The Tataskweyak Cree Nation (TCN) is voicing against the Government of Canada’s failure to deliver clean drinking water to First Nations.
NDP MP Niki Ashton and TCN’s Chief Doreen Spence appealed to the United Nations (UN) and the federal government to restore clean drinking water to the TCN.
“I want to stress how shameful it is that Canada, one of the wealthiest countries in the world, is not living up to its obligations to TCN and many First Nations,” said Ashton during a press conference Thursday.
TCN is subject to one of the 58 long-term drinking water advisories in 40 First Nation communities across the country.
During the 2015 federal election campaign, Prime Minister Justin Trudeau promised to eliminate all long-term water advisories on First Nations by March 2021.
Last October, Trudeau said that the Canadian government could not meet that deadline due to COVID-19.
“Canada’s failure to provide clean drinking water to the 58 First Nations is a national shame,” said Ashton.
“The government will make their promises, but they found numerous excuses to not deliver when it comes to their most important relationship with Indigenous peoples,”
On Dec. 2, Indigenous Services Minister Marc Miller recognized that Canada must build a sustainable system ensuring that First Nation communities have access to safe drinking water now and in the future.
However, since his announcement that over $1.5 billion in additional investments will be provided to accelerate work to lift all long-term drinking water advisories on reserves, the TCN has yet to see anything happen in their community.
A class-action lawsuit against the federal government was filed in November 2019 and certified by the Manitoba Court of Queen’s Bench on behalf of TCN’s Chief Spence.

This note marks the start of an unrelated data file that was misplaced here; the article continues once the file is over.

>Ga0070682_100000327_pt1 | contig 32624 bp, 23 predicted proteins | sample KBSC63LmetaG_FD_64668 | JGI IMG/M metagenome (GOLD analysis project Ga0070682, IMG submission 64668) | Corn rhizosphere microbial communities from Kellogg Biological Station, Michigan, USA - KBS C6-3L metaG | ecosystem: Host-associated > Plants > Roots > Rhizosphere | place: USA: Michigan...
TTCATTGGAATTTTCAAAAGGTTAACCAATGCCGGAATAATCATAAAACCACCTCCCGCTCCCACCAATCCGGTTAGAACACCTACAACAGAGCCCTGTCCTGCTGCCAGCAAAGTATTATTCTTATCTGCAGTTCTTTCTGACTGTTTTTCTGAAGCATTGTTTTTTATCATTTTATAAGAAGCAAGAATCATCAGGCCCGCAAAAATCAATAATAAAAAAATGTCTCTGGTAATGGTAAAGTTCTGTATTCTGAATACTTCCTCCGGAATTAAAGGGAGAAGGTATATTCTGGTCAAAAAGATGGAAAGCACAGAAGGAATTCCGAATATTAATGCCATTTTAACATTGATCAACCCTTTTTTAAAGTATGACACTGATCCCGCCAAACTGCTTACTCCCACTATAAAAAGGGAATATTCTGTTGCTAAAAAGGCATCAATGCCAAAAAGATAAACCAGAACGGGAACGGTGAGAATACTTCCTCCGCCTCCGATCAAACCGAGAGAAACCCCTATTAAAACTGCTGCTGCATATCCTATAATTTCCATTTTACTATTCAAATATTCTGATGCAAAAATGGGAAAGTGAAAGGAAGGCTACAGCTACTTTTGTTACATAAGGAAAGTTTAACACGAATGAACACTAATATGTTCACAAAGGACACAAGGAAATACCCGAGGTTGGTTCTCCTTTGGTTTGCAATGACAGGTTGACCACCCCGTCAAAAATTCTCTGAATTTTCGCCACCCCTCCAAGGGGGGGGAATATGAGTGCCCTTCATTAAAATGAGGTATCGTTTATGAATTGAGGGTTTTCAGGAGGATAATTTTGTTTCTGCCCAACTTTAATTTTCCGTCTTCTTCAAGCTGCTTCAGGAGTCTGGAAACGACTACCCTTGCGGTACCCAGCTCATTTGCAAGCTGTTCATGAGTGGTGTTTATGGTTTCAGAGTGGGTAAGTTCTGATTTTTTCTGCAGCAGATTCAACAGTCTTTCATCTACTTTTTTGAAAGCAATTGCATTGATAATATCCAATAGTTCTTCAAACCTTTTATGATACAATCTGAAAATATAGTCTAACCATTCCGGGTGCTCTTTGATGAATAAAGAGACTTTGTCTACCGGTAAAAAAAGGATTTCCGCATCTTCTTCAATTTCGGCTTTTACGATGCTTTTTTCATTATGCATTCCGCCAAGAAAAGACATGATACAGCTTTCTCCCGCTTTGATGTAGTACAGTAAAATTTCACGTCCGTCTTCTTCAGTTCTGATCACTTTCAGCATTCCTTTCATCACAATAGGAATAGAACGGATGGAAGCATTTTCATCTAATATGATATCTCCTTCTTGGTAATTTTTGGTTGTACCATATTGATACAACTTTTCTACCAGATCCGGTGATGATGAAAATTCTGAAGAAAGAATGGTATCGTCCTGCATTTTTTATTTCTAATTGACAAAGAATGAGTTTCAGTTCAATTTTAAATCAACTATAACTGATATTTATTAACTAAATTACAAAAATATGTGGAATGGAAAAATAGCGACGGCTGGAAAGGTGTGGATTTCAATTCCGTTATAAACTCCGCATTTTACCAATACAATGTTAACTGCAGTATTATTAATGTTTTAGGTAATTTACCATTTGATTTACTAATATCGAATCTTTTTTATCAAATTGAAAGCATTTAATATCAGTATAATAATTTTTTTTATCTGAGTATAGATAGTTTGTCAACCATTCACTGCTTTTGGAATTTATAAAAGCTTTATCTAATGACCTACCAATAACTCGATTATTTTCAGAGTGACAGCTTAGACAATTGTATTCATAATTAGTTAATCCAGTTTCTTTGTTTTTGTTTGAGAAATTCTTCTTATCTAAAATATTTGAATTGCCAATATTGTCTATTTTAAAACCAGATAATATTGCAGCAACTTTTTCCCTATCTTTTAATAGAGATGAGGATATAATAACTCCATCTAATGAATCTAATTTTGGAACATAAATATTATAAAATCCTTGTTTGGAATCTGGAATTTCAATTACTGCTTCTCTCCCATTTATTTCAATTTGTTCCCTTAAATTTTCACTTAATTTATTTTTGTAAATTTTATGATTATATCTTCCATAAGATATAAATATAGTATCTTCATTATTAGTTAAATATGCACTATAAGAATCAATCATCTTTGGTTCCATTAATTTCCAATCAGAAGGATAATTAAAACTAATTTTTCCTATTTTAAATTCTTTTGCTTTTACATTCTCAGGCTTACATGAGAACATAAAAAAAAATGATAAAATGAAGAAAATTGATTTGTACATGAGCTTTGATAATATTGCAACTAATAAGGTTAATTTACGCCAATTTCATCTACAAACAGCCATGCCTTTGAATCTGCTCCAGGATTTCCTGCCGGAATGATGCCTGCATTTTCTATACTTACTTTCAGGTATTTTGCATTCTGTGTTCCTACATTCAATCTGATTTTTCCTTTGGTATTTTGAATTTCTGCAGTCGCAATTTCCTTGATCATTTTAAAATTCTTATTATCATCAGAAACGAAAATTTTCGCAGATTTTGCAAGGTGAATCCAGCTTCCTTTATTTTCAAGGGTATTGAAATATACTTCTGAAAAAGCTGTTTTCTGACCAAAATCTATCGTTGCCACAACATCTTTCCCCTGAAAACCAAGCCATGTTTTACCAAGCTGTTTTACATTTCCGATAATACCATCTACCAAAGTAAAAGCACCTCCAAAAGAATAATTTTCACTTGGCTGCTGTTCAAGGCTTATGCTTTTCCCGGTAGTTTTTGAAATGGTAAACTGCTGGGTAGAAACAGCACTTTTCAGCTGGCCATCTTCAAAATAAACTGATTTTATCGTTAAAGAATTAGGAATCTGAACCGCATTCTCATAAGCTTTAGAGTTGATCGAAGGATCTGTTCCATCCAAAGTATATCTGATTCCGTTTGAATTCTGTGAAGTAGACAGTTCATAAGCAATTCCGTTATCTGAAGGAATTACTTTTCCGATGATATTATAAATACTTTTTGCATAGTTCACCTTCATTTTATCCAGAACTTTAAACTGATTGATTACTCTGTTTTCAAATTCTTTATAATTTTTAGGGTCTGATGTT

This week, a letter was sent to a UN’s Special Rapporteur on the Right of Indigenous Peoples, calling for immediate action to fix the water crisis for TCN.
“If the government won’t be moved by their failure or a class-action lawsuit, hopefully, being shamed on an international stage will force them to act,” said Ashton.
Since 2017, 2,300 TCN members continue to drink the water that has made them ill and even caused many children to develop intense skin rashes and sores from bathing in the untreated water.
“Dealing with this pandemic has only made our water crisis worse. We have 1,500 cases of bottled water brought in weekly, but that still isn’t enough,” said Spence.
“Both my daughters are affected by the water. They have rashes on their body, and it causes them to feel embarrassed about their skin. I have also been hearing that a lot of our members have stomach ailments.”
TCN has spent thousands to hire a hydrologist who confirmed that their water supply contained cyanobacteria which produce cyanotoxins, among the most powerful natural poisons known.
The water treatment plant at the TCN is not designed to remove all of the toxins in the water, and the current testing regime does not test for other harmful factors.
A spokesperson from Minister Miller’s office said Indigenous Services Canada has supported the TCN in the repairs and upgrades to their water treatment centre to ensure water quality continues to meet approved guidelines.
“In Manitoba specifically, 11 long-term boil water advisories have been lifted since 2015, and four remain in effect,” said the spokesperson.
“We respect the right of Indigenous groups, including TCN, to seek the intervention of the Courts.”
— Nicole Wong is a Local Journalism Initiative reporter who works out of the Winnipeg Sun. The Local Journalism Initiative is funded by the Government of Canada.
Nicole Wong, Local Journalism Initiative Reporter, Winnipeg Sun